Our guide to Choosing an Espresso Machine June 25 2014

prod banner macchine caffeWhen purchasing their first serious espresso machine, people usually choose either a semi automatic or automatic model.

 To clear up some confusion that may exist over nomenclature used by consumers, vendors, and advertisers....

  • Semi Automatic Machines. These feature an automated pump, automated temperature controls for the boiler, and activation switches to engage and disengage the pump. That's what makes it "semi-automatic" - you decide when to turn the pump on and  off.

  • Automatic Machines. These feature a pump, automated temperature controls for the boiler, and automated (and frequently programmable) preset water volumes selected by pressing a button. That's what makes it "automatic".

There are actually many subclasses of machines in the semi automatic and automatic machine categories, but really, only three major ones.

  • Single Boiler, Dual Use Machines. This is by far the most common type under £1,000. This type of machine has one boiler and two thermostats (or more) inside. One thermostat controls the water temperature for brewing coffee. The other thermostat is set at a higher temperature, to produce steam for steaming milk. The machine transitions from one thermostat to the other when you flip a switch or press a button. These machines cannot brew and steam at the same time.

  • Single Boiler, Heat Exchanger Machines. These machines are more common above the £1,000 price point. A big boiler maintains water at around 115C or higher, ideal for producing steam. Brewing water makes its way to the grouphead through a coiled tube inside the boiler. As it is drawn from the reservoir, through the coiled tube, it flash heats up to (hypothetically) ideal brewing temperatures. The coiled tube is the heat exchanger. You can steam and brew at the same time on these machines.

  • Dual Boiler Machines.  Feature two independent boilers (or a boiler and a thermoblock), one that maintains water at brewing temperatures, one that maintains water at steaming temperatures. You can steam and brew at the same time on these machines.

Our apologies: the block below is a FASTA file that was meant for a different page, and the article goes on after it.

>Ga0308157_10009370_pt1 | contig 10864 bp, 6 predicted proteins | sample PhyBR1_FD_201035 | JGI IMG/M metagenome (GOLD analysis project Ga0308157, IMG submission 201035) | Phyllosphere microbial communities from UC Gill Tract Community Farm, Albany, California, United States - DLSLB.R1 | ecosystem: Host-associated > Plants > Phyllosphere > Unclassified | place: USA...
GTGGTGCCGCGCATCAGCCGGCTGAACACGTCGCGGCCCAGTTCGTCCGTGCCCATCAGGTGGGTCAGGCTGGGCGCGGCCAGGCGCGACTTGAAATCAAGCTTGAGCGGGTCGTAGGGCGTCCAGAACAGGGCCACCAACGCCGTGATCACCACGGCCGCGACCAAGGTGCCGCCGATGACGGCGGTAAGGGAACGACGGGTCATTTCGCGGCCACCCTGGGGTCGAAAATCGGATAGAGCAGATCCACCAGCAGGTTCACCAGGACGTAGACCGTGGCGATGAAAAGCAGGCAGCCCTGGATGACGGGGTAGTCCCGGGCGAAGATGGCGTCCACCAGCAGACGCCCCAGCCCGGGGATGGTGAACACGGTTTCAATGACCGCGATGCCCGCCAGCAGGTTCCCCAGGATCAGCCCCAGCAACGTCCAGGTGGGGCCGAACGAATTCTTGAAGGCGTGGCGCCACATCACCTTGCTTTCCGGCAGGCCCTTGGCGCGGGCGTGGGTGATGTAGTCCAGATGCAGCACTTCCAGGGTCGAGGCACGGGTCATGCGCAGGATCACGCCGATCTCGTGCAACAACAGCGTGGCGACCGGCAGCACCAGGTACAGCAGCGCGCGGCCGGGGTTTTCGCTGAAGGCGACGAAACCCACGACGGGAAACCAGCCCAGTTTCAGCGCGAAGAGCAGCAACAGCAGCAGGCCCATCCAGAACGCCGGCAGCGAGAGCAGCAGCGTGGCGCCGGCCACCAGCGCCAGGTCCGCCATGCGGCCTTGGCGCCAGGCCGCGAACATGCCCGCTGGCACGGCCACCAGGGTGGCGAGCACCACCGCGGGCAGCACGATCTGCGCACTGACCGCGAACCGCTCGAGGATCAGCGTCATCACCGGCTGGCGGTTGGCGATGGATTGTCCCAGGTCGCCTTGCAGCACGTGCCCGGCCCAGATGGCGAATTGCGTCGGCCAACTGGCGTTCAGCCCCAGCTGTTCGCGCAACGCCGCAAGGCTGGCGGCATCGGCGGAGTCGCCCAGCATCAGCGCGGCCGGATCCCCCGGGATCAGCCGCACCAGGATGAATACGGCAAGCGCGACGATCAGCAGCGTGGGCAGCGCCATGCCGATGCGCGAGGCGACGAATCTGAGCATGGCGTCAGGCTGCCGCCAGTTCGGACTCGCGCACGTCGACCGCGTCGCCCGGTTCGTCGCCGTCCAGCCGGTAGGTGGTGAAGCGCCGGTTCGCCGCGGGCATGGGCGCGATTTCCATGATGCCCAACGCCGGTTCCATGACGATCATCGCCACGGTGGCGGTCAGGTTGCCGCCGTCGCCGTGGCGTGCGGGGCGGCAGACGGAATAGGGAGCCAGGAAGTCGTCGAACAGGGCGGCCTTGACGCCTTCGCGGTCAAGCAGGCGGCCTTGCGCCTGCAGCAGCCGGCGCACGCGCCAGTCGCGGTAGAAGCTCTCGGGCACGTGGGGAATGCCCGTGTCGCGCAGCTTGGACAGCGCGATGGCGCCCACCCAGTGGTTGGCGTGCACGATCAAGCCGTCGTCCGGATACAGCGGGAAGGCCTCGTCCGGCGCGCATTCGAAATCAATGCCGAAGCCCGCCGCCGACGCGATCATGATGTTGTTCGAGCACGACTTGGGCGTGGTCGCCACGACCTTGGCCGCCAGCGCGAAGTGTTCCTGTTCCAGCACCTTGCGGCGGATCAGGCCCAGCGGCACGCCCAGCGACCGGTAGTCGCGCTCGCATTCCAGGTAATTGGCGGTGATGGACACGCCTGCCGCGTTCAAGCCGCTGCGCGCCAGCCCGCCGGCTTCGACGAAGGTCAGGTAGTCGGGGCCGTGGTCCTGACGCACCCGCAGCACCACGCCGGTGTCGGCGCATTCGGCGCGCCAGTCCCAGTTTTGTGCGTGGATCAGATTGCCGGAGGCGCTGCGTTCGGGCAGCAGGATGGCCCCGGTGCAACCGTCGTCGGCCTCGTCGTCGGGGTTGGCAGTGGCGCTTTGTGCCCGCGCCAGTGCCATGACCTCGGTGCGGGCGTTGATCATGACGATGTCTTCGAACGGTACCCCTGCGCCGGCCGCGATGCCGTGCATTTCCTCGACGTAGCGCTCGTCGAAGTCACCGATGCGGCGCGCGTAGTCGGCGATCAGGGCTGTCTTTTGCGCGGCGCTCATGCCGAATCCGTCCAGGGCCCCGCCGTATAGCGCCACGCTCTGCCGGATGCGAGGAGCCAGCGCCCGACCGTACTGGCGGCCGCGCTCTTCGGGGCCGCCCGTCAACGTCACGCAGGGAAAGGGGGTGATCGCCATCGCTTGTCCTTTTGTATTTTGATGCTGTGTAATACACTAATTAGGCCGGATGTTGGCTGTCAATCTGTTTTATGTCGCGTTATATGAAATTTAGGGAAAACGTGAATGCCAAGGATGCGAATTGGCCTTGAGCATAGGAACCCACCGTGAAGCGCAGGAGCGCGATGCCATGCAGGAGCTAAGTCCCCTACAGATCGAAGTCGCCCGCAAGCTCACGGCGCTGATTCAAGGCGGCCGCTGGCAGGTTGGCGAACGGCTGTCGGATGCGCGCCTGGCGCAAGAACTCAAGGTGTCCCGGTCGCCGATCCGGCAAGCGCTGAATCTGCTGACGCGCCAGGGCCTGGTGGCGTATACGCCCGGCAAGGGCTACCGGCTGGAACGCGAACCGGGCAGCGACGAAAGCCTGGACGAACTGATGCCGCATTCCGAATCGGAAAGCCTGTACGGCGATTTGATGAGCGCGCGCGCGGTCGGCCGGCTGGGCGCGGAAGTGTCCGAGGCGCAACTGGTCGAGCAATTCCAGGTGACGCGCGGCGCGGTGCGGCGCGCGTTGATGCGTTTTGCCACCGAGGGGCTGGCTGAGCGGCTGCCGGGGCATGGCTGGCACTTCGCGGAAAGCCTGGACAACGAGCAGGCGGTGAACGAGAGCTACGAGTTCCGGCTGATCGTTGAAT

Semi automatics are available in all the three subclasses listed above, and as mentioned at the top of this page, automate a lot of things for you while still giving you ultimate control over how your shot of espresso will progress.

Because you decide when to activate the pump and when to turn it off, you control the total water flow for every shot you make. Why is this important? There may be cases where you build a shot and notice it's pouring very slowly but looking very good. With an automatic machine, the machine decides when to end your shot - and it may end the shot too soon. On the semi auto, you can just let the pump run longer before you hit the switch to stop things.


Automatics are called so because they automate the delivery of water for you. You press a button and the machine delivers a predetermined volume of water, more or less the same amount every time. (If you grind finer or pack more coffee into the basket, the overall extraction will be less.) So you load up your filterpan with coffee, tamp it, lock it into your machine, press a button, and for all purposes, you can walk away at this point. The machine will stop brewing once its internal volumeter hits the preprogrammed amount. 

These machines typically feature four brewing buttons or switches: one shot short, two shots short, one shot normal (long), two shots normal (long). A fifth button, usually found to the right of the four preprogrammed switches, is the aforementioned "on till you press me again to turn off" semi-auto button.

On most of these machines (though not all), you can program in any volume you want for each of the brewing buttons. If you want, you can set the far left button (usually single shot short) to push 10 ounces through the coffee if that's your desire.XXXX